Fergus Wilson Panorama documentary – now available on iPlayer22:10 PM, 18th March 2019
About 2 days ago 92
Tenants have lost two landmark appeals in cases that have rendered tenancy deposit legislation more or less useless.
The ruling means that the current 14-day time limit on protecting a deposit imposed on landlords is merely an administrative requirement and not enforceable in law.
Further, the Court of Appeal stated that providing the deposit is protected before the case is heard by a court, the courts have no power to penalise a landlord for failing to protect a deposit.
The rules state that landlords should face a penalty of three times the deposit paid by the tenant if a deposit remains unprotected after 14 days.
Effectively, this ruling means that as long as a landlord puts a deposit in to a scheme before entering a courtroom, then the law is fully complied with.
The judges were giving their decisions on two tenancy deposit protection cases – Universal Estates v Tiensia and Honeysuckle Properties v Fletcher.
All three judges commented that they considered the interpretation is unsatisfactory and they found it hard to believe that this is what Parliament intended when it made the legislation.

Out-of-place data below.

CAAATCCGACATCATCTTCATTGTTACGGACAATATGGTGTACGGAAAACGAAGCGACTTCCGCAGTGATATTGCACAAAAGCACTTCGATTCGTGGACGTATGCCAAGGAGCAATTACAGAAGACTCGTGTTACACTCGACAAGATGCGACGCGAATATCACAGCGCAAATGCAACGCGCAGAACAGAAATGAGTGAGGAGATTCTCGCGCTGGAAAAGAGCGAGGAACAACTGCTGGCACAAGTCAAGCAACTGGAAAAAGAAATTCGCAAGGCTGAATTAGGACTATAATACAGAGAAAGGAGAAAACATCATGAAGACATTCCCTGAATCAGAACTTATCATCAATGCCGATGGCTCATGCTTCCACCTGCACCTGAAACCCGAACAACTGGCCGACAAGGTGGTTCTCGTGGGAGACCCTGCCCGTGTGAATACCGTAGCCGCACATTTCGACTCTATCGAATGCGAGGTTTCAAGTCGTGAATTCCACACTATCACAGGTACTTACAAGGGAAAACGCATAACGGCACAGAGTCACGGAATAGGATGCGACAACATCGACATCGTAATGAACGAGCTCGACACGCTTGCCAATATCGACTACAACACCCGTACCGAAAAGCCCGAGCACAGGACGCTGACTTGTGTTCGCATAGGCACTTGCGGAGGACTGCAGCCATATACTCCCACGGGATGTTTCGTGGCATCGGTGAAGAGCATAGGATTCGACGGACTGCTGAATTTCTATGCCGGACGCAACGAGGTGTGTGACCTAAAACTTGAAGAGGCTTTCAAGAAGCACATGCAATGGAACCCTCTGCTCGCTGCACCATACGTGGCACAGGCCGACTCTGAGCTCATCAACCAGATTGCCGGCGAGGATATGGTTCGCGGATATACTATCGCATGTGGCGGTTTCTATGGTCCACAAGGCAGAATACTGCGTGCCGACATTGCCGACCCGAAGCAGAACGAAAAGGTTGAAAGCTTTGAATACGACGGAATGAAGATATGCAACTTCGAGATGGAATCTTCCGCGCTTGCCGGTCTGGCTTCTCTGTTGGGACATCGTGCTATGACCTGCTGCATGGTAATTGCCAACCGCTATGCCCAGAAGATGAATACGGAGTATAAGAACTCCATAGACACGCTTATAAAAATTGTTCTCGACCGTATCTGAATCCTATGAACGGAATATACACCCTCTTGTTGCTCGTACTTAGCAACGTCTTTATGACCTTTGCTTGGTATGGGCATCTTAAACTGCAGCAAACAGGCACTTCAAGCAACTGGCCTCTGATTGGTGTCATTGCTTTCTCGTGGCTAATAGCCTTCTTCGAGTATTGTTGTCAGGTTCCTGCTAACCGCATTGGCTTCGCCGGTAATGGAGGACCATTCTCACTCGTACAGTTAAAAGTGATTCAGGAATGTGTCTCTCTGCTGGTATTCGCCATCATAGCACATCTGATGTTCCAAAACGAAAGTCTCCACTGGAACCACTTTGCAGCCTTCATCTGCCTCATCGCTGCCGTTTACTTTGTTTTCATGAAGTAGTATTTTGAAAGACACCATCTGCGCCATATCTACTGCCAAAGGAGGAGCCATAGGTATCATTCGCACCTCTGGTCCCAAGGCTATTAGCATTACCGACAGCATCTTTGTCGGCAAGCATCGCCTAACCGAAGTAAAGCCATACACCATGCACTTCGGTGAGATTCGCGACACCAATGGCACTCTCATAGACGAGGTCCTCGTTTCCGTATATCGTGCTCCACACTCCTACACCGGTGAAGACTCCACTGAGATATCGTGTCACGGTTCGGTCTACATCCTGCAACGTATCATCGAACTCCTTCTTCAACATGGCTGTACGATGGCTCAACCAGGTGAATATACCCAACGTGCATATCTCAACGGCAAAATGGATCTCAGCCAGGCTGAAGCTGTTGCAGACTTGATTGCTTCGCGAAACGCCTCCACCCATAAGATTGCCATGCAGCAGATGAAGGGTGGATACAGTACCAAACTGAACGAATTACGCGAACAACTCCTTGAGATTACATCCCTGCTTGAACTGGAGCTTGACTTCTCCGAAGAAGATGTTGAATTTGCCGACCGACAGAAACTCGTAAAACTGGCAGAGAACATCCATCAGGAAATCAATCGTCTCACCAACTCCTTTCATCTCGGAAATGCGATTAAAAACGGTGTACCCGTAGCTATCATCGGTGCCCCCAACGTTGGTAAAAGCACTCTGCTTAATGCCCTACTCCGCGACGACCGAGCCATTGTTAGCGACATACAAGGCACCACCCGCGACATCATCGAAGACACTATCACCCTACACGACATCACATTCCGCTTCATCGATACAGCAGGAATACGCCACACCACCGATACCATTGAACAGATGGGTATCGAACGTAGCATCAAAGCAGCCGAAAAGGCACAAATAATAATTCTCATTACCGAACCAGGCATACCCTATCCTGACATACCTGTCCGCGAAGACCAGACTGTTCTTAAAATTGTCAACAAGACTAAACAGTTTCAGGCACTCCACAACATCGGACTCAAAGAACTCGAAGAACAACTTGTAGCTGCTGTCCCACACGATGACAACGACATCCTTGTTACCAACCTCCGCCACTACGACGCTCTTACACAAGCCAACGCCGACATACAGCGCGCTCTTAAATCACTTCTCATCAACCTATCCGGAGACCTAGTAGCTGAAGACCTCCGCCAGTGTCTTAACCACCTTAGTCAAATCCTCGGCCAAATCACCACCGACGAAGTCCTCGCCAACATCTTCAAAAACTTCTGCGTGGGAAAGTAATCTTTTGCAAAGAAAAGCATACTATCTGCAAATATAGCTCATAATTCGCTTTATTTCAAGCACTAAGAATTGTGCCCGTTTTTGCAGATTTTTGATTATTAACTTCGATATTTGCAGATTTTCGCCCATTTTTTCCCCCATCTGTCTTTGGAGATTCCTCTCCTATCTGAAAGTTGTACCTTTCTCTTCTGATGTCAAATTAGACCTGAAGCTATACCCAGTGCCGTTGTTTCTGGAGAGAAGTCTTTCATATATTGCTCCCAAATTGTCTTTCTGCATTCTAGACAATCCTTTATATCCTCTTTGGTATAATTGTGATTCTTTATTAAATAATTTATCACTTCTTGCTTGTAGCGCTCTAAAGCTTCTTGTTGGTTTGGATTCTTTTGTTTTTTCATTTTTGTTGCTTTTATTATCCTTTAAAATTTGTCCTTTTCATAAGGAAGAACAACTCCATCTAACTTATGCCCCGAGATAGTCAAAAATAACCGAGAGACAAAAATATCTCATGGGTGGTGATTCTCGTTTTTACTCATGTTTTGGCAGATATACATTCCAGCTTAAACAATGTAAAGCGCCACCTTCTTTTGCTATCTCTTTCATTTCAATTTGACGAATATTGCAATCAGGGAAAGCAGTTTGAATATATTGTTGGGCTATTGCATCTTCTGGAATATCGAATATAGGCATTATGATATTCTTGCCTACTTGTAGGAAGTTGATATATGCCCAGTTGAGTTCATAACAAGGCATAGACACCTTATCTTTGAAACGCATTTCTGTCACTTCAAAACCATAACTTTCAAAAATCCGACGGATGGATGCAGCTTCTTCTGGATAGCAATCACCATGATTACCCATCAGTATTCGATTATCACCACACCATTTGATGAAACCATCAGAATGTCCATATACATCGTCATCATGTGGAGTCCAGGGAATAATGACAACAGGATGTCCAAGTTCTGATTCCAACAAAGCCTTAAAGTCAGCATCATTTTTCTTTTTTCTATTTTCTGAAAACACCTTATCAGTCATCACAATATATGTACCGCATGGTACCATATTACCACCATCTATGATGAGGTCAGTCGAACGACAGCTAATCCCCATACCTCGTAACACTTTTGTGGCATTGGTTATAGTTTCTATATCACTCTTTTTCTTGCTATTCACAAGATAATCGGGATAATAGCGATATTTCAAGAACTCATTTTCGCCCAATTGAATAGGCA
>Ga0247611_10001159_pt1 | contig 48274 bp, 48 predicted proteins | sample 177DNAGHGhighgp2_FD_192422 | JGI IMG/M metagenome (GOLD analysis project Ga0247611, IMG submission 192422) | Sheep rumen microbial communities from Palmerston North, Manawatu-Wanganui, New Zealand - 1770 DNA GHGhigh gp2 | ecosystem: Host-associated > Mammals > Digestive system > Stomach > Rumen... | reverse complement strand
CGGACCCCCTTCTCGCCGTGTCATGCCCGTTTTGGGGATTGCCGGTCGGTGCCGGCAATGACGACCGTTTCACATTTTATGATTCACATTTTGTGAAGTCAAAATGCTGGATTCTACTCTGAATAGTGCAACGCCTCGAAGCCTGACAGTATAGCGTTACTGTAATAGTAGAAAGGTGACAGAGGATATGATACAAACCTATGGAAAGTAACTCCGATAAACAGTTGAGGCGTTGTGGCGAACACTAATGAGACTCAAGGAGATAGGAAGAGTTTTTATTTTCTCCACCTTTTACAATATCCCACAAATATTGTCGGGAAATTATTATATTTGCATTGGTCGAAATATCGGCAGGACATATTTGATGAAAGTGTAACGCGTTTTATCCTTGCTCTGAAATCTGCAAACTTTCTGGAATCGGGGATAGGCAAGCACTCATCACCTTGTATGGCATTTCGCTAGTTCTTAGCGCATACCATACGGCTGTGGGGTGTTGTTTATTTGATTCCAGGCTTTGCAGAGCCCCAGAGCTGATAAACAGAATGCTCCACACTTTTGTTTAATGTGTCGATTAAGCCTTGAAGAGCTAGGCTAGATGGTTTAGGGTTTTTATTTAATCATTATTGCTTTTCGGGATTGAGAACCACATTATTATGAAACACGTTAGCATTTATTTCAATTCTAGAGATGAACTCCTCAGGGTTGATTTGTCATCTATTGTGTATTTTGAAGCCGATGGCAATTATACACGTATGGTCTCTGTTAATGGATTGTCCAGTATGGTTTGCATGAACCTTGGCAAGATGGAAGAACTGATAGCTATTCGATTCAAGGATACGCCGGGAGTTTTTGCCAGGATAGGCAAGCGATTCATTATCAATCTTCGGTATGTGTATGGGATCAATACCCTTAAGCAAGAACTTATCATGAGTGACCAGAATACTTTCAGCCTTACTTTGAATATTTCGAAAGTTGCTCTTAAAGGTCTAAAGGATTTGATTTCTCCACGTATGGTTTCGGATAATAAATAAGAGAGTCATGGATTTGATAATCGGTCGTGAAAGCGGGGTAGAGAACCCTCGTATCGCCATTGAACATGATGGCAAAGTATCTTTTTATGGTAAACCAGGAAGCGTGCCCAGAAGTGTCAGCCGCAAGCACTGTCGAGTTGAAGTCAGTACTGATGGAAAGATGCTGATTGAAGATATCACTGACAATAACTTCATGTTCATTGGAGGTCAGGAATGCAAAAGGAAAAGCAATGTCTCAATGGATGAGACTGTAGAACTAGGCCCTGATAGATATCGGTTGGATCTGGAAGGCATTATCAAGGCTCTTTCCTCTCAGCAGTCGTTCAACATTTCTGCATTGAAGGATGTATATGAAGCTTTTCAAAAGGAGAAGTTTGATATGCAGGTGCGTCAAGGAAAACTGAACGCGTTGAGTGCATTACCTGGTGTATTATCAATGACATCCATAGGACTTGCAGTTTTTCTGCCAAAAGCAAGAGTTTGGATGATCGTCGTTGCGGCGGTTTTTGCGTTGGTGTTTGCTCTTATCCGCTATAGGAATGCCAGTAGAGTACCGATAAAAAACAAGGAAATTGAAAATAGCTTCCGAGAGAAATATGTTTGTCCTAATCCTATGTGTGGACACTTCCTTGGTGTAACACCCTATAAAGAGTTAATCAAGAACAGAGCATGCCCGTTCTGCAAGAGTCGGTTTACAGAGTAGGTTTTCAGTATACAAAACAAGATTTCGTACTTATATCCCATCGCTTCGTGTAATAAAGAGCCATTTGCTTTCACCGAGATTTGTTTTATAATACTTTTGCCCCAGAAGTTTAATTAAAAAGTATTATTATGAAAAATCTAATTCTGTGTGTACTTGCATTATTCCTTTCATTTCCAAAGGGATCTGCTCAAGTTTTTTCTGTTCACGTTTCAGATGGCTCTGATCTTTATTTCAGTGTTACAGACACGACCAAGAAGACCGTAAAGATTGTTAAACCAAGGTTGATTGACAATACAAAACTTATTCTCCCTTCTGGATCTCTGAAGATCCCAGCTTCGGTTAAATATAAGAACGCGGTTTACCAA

The court did hold that if a tenant issues proceedings to force the protection of a deposit, then they are probably entitled to their legal costs.
The judges also stressed any attempt to ‘ambush’ landlords by issuing proceedings for an unprotected deposit without writing to them first would not be allowed.
The court further held that deposit protection schemes cannot impose a condition that a deposit must be protected within 14 days.
The current rule under The Dispute Service to register within 14 days is only an administrative requirement and registrations made after 14 days are not invalid under tenancy deposit protection legislation.
Richard Jones, of the Residential Landlords Association, said: “Landlords who have already paid the penalty may wish to take legal advice about claiming it back.”
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